Part of the reason for the slow progress is down to the way the project is structured. The European Union, as host party, will contribute up to about 50% of the costs and the other parties 10% each. However, technical decisions require consensus and because those relating to the design of components will inevitably impact some parties more than others, it is difficult to reach. In one case discussions dragged on for six years without a definitive answer. Without that decision work did not progress
Dr. Bigot decides that ITER must gear up to take a more decisive role in the project. “What was plaguing the project before is that there was confusion between the best technical solution and sharing of the cost," said Bigot. “Now I want just the best technical decision. The cost will be covered according to the share of the parties, reflecting the spirit of the ITER agreement"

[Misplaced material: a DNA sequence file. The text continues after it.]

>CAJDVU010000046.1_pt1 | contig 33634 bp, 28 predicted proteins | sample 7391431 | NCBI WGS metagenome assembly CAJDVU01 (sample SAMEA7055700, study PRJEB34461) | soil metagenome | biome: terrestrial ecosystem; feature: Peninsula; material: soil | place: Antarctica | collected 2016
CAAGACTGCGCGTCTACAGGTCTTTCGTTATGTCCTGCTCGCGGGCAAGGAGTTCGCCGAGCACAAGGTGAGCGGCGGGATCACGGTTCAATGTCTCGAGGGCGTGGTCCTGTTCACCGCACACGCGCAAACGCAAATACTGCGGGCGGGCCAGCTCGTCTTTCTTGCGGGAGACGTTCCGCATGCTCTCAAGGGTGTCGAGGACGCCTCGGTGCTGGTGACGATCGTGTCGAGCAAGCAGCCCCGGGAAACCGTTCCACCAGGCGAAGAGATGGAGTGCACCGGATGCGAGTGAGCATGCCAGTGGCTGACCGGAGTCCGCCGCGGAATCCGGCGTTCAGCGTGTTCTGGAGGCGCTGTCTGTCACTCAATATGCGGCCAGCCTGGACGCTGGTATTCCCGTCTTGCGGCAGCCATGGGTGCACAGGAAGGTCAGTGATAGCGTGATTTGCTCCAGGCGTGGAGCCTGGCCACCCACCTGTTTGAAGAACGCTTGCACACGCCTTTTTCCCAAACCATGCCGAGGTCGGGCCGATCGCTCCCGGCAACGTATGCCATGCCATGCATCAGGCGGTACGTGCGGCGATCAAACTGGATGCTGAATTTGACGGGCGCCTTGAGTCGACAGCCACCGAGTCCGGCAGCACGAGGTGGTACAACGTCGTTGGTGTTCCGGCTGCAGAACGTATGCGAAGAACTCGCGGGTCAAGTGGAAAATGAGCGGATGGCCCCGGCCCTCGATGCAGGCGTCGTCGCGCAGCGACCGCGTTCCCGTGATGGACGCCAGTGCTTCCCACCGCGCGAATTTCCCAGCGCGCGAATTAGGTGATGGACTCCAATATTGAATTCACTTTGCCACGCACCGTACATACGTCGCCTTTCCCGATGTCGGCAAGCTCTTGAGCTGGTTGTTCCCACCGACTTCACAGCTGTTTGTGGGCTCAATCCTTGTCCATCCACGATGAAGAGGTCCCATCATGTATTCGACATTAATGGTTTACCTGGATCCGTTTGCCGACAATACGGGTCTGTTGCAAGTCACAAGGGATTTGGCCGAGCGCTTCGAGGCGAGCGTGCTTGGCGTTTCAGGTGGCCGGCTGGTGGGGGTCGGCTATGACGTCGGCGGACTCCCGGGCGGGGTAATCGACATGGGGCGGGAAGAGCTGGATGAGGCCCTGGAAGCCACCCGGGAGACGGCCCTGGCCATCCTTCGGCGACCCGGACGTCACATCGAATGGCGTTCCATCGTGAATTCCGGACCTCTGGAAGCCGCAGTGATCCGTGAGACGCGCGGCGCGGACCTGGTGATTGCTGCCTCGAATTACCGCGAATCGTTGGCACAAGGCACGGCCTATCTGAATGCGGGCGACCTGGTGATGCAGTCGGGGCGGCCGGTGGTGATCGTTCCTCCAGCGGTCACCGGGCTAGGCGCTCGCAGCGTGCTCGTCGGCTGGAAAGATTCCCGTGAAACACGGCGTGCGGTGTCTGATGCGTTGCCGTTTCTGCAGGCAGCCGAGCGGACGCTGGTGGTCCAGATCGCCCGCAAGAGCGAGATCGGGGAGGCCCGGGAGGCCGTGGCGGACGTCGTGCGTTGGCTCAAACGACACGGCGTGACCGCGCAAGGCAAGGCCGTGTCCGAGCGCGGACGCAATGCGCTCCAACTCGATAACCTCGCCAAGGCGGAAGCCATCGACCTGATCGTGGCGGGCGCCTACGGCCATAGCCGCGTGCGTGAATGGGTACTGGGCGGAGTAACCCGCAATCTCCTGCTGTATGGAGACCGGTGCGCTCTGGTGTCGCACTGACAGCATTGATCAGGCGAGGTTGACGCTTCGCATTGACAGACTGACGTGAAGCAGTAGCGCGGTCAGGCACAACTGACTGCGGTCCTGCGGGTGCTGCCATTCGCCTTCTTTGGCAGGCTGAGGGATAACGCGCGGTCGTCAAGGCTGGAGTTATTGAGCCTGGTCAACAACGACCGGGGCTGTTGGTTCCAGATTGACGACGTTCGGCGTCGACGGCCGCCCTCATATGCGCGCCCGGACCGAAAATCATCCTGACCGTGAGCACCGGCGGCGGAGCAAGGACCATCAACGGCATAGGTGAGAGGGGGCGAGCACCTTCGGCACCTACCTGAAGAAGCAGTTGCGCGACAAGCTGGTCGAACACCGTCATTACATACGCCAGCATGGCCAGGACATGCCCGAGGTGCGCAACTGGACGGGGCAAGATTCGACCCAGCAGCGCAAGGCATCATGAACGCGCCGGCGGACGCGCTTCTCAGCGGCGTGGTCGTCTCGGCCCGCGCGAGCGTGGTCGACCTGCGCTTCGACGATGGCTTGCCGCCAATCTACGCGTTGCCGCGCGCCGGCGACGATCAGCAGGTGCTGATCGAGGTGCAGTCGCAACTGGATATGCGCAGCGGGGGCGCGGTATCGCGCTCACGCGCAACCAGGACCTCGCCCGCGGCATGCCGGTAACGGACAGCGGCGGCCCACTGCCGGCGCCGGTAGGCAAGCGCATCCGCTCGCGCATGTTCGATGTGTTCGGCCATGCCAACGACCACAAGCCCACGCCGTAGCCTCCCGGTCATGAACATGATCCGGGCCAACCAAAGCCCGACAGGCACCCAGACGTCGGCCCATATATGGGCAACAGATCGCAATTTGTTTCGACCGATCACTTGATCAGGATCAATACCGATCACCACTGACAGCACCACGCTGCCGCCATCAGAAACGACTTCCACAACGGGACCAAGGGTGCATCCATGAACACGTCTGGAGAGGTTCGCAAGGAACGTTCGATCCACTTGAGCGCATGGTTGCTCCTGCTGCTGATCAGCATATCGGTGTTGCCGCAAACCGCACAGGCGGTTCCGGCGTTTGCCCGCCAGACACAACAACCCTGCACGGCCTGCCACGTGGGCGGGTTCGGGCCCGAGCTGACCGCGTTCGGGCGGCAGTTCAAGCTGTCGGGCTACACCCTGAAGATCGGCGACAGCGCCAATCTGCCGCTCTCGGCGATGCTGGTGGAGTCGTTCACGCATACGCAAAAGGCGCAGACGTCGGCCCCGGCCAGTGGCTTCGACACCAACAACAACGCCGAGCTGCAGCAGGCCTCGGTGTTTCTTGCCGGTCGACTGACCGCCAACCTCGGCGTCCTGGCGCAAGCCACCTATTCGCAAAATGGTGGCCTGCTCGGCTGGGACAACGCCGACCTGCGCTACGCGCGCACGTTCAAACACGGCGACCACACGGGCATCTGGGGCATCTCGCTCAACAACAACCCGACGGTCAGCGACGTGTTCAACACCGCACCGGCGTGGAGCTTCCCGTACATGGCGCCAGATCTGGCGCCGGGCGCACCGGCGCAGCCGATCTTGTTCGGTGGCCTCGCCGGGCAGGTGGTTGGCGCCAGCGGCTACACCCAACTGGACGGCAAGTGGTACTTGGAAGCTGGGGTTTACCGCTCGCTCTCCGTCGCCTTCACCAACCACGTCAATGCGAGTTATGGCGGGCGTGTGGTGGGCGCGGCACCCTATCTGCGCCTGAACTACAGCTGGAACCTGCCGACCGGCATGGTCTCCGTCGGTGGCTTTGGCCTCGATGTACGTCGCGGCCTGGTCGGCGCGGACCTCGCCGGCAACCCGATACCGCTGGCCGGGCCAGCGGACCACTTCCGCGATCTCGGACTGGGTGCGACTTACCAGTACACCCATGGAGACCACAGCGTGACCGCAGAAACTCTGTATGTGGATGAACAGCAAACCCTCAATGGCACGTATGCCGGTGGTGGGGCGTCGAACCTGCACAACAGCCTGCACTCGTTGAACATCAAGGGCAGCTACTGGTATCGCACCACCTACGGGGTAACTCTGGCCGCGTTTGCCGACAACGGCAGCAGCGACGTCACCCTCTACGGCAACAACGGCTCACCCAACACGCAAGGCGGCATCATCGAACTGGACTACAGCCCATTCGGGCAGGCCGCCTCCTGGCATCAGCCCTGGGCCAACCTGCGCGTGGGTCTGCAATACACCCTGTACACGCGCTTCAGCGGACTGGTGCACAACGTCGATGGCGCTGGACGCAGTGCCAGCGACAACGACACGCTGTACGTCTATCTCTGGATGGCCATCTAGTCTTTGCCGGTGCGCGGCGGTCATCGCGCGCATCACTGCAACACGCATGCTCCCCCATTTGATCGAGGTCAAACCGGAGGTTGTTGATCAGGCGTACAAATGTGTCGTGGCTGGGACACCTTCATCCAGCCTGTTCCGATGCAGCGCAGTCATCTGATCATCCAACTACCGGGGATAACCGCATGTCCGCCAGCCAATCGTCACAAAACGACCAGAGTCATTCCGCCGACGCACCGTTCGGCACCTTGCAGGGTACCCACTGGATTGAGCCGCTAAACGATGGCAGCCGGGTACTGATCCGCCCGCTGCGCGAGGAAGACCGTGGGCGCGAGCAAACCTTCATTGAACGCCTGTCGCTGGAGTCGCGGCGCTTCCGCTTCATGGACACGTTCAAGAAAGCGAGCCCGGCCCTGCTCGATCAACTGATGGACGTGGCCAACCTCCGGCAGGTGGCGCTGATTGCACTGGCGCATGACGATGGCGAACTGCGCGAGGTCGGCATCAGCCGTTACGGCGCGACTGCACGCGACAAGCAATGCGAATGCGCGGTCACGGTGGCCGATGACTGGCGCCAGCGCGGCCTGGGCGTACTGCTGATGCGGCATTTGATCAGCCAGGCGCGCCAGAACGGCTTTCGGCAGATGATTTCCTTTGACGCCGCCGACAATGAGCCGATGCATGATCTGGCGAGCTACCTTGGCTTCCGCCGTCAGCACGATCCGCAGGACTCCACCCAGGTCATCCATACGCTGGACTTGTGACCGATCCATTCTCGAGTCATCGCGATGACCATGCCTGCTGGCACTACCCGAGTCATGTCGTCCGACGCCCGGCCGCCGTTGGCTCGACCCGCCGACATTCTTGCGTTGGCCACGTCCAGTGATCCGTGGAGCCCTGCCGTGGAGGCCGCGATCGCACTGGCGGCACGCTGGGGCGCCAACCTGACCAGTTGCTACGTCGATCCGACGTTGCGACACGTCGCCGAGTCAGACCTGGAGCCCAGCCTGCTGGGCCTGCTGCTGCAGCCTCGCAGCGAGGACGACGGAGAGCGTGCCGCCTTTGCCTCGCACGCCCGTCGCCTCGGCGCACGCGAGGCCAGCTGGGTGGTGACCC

Dr. Bigot's current aim is to accomplish the deuterium-tritium plasma (previously planned for March 2027), to a more realistic date. “We are now considering the best way to move on from the first plasma and rush as much as possible to the DT plasma, which will please the scientific community," Bigot said
ITER intends to step up to the plate whenever some parties face difficulties complying with the schedule for delivery of equipment by putting the interests of the project first, and redistribute tasks. For example, the organization has already taken charge of procurement of some components on behalf of domestic agencies, although they still remain responsible for the costs
Dr. Bigot stresses that the project is too far advanced for design changes, with more than €7 billion of procurement contracts in place and over 1000 companies at work
“You could not just change [the scope] in the middle...you have to go, or stop." He concluded: "The time has come for the ITER Organization to demonstrate it is serious. The biggest risk is that we lose trust of the political leaders and public opinion, then the project would be dead"
Link to Original Source